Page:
Australopithecus africanus

Australopithecus africanus

Taxobox | name = "Australopithecus africanus"
fossil_range = Pliocene

image_width = 250px
image_caption= Replica of the Mrs. Ples skull
regnum = Animalia
phylum = Chordata
classis = Mammalia
ordo = Primates
familia = Hominidae
genus = †"Australopithecus"
species = †"A. africanus"
binomial = †"Australopithecus africanus"
binomial_authority = Dart, 1925

"Australopithecus africanus" was an early hominid, an australopithecine, who lived between 2-3 million years ago in the Pliocene. [ [ Human Ancestors Hall: Tree ] ] In common with the older "Australopithecus afarensis", "A. africanus" was slenderly built, or gracile, and was thought to have been a direct ancestor of modern humans. Fossil remains indicate that "A. africanus" was significantly more like modern humans than "A. afarensis", with a more human-like cranium permitting a larger brain and more humanoid facial features. "A. africanus" has been found at only four sites in southern Africa - Taung (1924), Sterkfontein (1935), Makapansgat (1948) and Gladysvale (1992). [ Australopithecus africanus ] ]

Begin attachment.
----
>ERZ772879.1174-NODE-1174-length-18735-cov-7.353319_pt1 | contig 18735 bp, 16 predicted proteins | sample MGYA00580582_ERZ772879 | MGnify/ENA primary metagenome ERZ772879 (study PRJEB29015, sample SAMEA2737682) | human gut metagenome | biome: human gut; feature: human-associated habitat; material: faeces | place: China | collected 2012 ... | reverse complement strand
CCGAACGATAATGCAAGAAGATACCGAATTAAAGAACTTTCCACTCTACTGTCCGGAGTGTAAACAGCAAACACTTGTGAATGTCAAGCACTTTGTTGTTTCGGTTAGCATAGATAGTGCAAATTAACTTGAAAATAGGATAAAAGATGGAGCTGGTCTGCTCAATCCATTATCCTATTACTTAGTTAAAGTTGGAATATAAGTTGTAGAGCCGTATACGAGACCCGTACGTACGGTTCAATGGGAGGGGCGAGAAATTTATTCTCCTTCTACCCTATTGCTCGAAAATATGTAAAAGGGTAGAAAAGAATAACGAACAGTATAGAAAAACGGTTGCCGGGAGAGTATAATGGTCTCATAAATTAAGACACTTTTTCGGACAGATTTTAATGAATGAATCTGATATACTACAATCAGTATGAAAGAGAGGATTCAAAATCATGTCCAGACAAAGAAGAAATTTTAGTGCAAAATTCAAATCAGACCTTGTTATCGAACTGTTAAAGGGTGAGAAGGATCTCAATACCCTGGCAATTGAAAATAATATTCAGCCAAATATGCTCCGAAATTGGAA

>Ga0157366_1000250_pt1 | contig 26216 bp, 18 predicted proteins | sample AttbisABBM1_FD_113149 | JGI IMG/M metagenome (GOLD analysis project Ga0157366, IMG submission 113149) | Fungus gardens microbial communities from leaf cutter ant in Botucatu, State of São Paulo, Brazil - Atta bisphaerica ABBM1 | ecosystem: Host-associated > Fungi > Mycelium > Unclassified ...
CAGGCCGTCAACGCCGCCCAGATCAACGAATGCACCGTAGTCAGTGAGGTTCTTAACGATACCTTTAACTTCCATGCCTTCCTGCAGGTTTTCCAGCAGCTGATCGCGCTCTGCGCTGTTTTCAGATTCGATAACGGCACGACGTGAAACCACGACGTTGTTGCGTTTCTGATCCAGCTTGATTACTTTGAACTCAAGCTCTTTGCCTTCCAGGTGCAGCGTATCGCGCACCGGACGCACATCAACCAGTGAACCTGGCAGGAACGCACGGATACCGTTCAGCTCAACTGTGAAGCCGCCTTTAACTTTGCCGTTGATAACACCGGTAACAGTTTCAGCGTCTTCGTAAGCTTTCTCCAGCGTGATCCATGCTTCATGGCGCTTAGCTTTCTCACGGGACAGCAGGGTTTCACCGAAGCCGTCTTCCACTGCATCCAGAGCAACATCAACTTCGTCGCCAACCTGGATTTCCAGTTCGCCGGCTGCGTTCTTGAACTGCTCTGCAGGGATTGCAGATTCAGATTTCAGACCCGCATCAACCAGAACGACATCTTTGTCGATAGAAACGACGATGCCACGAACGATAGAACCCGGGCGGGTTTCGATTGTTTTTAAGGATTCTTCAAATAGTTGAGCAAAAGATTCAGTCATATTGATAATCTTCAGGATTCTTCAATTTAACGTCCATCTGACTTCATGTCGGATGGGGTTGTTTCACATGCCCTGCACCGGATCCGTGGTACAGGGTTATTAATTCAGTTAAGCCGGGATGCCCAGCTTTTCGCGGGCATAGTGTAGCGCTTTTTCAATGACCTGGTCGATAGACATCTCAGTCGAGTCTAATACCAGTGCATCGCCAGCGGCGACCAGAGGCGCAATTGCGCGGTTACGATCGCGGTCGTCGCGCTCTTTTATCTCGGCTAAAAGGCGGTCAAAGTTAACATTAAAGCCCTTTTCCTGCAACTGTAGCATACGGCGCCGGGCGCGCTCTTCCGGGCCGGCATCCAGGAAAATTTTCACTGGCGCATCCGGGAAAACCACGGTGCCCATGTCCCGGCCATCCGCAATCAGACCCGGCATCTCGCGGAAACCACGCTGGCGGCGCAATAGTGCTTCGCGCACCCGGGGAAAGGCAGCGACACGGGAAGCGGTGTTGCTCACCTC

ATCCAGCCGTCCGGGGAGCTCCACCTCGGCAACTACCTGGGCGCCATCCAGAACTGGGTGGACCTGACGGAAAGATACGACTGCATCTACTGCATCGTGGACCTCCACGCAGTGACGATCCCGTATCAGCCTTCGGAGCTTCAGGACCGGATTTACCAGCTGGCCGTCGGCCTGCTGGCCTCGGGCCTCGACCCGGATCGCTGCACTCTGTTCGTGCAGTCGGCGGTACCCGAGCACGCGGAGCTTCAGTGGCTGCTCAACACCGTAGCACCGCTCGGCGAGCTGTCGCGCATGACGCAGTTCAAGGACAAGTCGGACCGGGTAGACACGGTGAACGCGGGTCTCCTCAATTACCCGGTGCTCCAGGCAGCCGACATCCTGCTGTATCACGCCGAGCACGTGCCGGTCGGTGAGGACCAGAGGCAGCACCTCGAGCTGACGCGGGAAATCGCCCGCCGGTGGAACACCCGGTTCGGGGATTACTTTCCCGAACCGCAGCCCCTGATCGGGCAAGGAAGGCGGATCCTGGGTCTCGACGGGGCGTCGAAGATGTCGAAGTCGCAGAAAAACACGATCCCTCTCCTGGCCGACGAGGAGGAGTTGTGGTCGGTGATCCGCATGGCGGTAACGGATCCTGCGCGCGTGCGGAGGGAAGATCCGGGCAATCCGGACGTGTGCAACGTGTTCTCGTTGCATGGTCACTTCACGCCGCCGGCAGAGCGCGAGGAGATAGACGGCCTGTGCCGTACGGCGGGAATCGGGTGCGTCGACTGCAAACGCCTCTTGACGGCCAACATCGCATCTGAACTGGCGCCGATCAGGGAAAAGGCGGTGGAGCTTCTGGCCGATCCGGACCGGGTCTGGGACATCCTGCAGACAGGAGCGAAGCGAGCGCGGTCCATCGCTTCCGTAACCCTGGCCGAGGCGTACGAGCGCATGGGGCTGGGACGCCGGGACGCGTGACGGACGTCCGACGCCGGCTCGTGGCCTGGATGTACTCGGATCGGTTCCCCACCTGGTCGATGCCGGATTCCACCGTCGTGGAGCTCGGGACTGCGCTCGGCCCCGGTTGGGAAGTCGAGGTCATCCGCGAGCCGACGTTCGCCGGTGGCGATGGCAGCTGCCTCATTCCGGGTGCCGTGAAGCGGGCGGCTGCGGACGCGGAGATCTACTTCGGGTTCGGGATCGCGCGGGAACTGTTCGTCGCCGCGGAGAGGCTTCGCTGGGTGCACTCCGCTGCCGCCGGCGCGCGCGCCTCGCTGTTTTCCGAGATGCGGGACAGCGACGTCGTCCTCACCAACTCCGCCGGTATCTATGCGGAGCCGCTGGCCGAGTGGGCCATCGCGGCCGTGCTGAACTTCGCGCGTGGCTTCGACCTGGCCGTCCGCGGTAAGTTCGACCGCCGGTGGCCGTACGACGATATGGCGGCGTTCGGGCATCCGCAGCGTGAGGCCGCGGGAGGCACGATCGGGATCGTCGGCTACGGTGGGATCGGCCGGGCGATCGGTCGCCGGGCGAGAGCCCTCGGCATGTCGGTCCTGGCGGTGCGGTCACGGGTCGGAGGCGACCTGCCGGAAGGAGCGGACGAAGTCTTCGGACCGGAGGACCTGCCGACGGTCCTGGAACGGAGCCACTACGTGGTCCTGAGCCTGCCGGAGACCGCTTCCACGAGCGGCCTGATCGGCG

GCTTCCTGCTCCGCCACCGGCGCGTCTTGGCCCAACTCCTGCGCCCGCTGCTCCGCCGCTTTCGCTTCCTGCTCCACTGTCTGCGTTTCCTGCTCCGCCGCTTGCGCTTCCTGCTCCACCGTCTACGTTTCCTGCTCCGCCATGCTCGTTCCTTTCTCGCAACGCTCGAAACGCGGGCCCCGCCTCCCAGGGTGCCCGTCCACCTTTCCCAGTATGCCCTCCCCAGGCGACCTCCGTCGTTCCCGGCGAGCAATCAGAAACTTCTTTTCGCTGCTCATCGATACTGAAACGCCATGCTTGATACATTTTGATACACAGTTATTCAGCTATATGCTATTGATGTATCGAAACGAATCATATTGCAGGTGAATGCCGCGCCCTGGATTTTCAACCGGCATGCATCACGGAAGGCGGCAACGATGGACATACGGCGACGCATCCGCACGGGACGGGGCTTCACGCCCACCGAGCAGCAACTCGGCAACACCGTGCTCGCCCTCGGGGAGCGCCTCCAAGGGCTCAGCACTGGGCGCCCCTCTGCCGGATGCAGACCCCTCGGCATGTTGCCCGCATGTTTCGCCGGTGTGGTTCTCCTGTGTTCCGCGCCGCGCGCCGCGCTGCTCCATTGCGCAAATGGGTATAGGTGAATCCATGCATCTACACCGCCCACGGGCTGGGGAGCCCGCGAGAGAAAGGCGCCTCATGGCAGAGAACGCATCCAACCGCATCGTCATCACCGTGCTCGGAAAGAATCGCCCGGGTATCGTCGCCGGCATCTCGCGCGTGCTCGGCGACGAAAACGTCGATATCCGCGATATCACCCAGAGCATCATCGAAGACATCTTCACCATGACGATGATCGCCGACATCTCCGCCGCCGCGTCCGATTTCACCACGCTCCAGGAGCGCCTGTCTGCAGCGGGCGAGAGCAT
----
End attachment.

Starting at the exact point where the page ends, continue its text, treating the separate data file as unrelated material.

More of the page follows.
Famous fossils

Taung Child

Raymond Dart was at Taung near Kimberley, South Africa in 1924 when one of his colleagues spotted a few bone fragments and the cranium on the desk of a lime worker. [ [ Raymond Dart and our African origins ] ] The skull seemed like an odd ape creature sharing human traits such as eye orbits, teeth, and, most importantly, the hole at the base of the skull over the spinal column (the foramen magnum) indicating a human-like posture. Dart assigned the specimen the name "Australopithecus africanus" ("southern ape of Africa"). This was the first time the word "Australopithecus" was assigned to any hominid. Dart claimed that the skull must have been an intermediate species between ape and humans, but his claim about the Taung Child was rejected by the scientific community at the time due to the belief that a large cranial capacity must precede bipedal locomotion, this was exacerbated by the widespread acceptance of the Piltdown Man. Sir Arthur Keith, a fellow anatomist and anthropologist, suggested that the skull belonged to a young ape, most likely from an infant gorilla.

Mrs. Ples